When he was asked to assist a group of men going to ambush a camp of natives Thornhill agreed to go along and help. He knew his life would never be the same after he stooped to the level where he would help kill other human beings. After the natives were cleared from the area Thornhill and his family became successful on their land in Australia. They became the gentry they’d always dreamed of being in London. Even with his prosperity, Thornhill still used his telescope to scan the woods looking for the natives that once called that land their home.

The book conveys the emotions of those transported to New South Wales with a sensitivity that is transcendent. As they determine to make their place livable Thornhill thinks: “How had his life funnelled down to this corner, in which he had so little choice?” But, in this new land, he did have a choice and in choosing to defend his land and live he and his family became one of the founders of a new country.

Wednesday, November 11, 2020




Man is his own star; and the soul that can
Render an honest and a perfect man,
Commands all light, all influence, all fate;
Nothing to him falls early or too late;
Our acts our angels are, or good or ill,
Our fatal shadows that walk by us still.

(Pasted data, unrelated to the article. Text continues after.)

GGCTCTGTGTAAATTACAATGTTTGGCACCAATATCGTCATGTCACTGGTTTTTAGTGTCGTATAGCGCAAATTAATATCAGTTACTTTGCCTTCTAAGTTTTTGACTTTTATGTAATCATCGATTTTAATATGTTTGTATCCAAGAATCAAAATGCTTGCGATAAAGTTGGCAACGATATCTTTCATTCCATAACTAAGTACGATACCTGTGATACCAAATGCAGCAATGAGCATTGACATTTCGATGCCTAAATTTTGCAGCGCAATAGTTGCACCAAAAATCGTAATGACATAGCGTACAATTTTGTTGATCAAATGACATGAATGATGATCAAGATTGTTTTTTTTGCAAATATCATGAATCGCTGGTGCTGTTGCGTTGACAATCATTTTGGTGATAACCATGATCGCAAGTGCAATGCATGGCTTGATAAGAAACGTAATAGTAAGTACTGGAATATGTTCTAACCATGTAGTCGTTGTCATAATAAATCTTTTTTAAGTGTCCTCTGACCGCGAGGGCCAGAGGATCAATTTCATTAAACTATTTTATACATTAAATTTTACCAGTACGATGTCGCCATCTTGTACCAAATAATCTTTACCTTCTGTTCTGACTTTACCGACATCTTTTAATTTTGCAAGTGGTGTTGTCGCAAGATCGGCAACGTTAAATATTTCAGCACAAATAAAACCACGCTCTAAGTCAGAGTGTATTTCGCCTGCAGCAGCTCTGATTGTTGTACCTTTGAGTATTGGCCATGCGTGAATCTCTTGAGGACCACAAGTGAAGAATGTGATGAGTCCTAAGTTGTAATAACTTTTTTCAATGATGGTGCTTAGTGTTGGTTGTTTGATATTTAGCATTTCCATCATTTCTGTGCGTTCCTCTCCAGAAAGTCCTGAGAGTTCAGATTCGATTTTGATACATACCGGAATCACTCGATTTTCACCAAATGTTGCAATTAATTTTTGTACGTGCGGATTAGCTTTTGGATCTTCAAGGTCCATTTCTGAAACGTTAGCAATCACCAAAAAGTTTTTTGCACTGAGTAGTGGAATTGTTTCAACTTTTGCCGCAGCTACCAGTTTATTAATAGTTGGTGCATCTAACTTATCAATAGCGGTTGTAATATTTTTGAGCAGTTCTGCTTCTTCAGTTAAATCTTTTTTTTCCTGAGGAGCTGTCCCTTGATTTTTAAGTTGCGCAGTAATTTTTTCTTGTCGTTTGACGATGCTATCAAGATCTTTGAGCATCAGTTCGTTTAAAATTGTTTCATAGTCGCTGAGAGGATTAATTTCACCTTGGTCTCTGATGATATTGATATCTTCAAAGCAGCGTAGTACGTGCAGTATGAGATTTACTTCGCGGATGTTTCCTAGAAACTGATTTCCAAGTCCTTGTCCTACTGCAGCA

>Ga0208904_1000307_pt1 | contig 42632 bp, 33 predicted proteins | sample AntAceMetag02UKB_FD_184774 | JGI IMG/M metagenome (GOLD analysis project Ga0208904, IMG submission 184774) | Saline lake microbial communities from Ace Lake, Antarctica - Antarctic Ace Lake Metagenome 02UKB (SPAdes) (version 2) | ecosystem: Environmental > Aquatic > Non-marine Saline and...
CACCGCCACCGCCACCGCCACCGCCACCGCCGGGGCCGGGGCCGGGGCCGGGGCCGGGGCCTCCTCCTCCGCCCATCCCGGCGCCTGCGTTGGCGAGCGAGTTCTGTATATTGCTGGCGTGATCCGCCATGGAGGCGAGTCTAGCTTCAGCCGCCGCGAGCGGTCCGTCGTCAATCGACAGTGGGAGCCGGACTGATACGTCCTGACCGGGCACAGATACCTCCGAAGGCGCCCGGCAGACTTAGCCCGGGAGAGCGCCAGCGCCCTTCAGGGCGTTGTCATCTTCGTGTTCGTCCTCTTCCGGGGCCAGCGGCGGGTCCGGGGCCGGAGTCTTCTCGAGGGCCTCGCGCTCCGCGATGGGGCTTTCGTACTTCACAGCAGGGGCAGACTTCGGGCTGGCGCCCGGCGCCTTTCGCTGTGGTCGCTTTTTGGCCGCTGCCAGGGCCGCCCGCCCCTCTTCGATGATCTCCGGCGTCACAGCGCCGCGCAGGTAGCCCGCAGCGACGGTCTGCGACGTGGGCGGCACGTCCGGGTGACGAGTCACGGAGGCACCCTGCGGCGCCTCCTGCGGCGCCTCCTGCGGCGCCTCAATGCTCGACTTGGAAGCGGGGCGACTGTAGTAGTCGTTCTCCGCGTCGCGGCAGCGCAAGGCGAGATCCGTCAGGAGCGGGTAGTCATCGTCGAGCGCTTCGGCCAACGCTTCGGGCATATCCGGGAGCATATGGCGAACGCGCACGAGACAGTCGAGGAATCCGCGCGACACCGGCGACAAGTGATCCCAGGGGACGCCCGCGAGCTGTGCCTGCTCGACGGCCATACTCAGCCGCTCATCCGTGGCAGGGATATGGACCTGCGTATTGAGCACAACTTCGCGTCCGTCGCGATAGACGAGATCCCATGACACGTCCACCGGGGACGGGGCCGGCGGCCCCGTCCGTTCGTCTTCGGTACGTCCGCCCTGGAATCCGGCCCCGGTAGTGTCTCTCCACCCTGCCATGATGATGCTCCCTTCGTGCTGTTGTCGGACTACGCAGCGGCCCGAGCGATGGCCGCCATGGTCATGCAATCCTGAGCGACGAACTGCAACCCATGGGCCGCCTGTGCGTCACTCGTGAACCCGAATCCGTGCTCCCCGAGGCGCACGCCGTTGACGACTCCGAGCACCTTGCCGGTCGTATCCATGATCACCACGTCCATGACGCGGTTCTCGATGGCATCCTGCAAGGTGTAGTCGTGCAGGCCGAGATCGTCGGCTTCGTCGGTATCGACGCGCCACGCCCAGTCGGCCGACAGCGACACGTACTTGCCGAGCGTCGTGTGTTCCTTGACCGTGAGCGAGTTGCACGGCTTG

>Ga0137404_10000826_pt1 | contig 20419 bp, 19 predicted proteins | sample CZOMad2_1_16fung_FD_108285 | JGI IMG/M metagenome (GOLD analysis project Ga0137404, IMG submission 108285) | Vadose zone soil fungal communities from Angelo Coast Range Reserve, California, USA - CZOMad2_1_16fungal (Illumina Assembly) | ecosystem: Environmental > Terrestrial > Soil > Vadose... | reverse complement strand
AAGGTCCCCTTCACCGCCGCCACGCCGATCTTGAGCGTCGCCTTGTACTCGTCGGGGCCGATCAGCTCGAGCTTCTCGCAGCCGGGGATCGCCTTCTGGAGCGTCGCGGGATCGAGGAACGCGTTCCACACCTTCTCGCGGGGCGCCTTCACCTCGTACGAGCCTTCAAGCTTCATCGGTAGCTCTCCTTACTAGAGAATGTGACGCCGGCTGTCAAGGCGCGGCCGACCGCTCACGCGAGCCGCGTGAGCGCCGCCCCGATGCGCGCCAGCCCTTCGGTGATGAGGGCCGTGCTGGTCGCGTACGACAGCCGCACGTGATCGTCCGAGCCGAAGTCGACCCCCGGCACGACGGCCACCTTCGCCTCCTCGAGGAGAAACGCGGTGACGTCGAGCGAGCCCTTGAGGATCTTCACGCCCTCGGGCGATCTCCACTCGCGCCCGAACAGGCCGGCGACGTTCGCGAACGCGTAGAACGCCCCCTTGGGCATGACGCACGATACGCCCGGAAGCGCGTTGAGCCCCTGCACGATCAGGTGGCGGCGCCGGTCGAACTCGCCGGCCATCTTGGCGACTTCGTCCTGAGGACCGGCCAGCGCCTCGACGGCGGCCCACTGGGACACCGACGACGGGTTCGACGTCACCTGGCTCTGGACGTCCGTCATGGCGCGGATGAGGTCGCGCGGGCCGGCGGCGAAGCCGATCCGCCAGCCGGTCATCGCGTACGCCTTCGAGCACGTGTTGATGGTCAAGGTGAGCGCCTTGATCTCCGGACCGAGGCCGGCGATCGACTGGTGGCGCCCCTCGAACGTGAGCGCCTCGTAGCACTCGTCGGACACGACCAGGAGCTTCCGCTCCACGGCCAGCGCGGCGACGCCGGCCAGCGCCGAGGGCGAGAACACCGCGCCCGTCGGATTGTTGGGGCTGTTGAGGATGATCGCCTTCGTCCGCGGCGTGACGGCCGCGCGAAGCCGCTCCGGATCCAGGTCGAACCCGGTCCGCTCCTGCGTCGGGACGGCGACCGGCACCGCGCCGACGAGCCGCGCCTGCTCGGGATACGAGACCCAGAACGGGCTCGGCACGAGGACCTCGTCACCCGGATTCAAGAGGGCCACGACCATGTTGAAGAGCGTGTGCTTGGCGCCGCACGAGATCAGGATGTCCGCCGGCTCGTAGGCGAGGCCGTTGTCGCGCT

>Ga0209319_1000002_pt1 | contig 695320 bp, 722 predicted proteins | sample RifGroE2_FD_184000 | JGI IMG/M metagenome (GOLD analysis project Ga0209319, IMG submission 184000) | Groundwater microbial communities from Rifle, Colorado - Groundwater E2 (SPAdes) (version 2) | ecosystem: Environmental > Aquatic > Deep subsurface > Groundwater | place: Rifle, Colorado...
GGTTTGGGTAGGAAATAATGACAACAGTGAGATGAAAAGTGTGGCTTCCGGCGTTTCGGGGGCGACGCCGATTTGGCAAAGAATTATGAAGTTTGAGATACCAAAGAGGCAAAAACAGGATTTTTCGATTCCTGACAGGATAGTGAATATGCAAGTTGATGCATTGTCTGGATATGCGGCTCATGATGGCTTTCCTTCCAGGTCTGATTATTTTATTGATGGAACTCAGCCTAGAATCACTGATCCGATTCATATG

(Epilogue to Beaumont and Fletcher's Honest Man's Fortune.)

Emerson urges his readers to follow their individual will instead of conforming to social expectations.
This requires belief in your own thought in decision-making and identification of the truth, for your truth is the truth for all. This means thinking for yourself and trusting your own thoughts. You should realize that imitation is false. You have no obligation to others except for those with whom you have a "spiritual affinity". Conformity in a few particulars is the same as in all - to be self-reliant requires non-conformity.

Emerson draws on examples of historical geniuses—such as Plato and Milton—in arguing for the importance of individualism.
The great thinkers of the ages thought for themselves. For each individual there is no need to fear consistency unless it is a foolish consistency - trust your own emotion. This includes obedience to "the eternal law" namely, be yourself.

Emerson posits the effects of self-reliance: altering religious practices, encouraging Americans to stay at home rather than looking toward Europe and the old world and developing their own culture -  focusing on individual rather than societal progress.

This means living life for yourself, focusing on what concerns you and not others. One should remember the value of maintaining solitude for oneself even when in the midst of a crowd. It is being genuine in your actions for then they will not require any explanation. The essence of virtue and the life of spontaneity is found in your intuition. The emphasis is on the importance of going alone - in a spiritual sense – and in relying on one's own soul. Trusting one's own self is difficult, but necessary to avoid the failings of ordinary society.

Concluding he observes the necessity of an American culture of self-reliance. Noting that “Contemplation of life from the highest view” and rejection of regret is the essence of prayer.